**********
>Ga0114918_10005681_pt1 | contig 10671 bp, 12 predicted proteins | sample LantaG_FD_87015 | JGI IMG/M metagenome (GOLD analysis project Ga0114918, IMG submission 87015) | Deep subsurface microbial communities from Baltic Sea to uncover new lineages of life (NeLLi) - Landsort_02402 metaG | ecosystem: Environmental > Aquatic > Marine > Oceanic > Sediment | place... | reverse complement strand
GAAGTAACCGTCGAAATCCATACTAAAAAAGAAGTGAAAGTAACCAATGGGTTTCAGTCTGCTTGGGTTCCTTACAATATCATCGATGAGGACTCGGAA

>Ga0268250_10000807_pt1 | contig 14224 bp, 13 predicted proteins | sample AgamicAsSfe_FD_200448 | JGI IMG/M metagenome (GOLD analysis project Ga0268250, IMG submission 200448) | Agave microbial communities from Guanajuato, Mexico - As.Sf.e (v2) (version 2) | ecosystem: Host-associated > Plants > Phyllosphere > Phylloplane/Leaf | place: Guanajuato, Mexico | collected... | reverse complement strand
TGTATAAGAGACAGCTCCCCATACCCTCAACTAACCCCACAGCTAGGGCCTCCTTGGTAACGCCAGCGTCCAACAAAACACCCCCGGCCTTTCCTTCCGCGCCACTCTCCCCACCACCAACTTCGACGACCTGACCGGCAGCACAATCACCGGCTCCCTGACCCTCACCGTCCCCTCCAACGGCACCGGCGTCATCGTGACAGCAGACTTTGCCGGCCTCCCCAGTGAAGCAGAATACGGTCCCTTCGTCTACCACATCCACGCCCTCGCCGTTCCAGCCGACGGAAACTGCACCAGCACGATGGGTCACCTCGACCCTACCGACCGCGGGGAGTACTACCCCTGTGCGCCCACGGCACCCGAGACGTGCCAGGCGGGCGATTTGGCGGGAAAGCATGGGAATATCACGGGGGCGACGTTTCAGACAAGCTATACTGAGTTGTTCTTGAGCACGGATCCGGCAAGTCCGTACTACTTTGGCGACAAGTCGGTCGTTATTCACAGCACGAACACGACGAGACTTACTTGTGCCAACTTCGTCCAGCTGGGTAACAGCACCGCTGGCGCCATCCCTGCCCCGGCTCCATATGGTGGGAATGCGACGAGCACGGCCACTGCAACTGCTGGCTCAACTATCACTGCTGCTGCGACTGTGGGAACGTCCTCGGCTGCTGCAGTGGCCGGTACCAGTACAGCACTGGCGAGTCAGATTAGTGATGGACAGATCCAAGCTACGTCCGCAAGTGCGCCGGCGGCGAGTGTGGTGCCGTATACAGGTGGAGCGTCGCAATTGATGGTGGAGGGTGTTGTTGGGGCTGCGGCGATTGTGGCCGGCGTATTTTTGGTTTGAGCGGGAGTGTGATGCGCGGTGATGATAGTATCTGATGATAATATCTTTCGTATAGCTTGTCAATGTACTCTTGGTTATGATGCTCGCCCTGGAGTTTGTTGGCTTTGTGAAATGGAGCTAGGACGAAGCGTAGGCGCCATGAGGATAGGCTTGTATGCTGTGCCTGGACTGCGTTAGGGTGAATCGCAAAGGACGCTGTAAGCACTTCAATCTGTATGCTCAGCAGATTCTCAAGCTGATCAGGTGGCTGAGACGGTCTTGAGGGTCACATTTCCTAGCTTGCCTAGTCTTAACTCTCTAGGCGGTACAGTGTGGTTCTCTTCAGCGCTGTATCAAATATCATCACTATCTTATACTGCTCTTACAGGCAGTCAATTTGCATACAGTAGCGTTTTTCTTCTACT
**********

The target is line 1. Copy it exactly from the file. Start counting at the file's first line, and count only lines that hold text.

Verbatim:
>Ga0114918_10005681_pt1 | contig 10671 bp, 12 predicted proteins | sample LantaG_FD_87015 | JGI IMG/M metagenome (GOLD analysis project Ga0114918, IMG submission 87015) | Deep subsurface microbial communities from Baltic Sea to uncover new lineages of life (NeLLi) - Landsort_02402 metaG | ecosystem: Environmental > Aquatic > Marine > Oceanic > Sediment | place... | reverse complement strand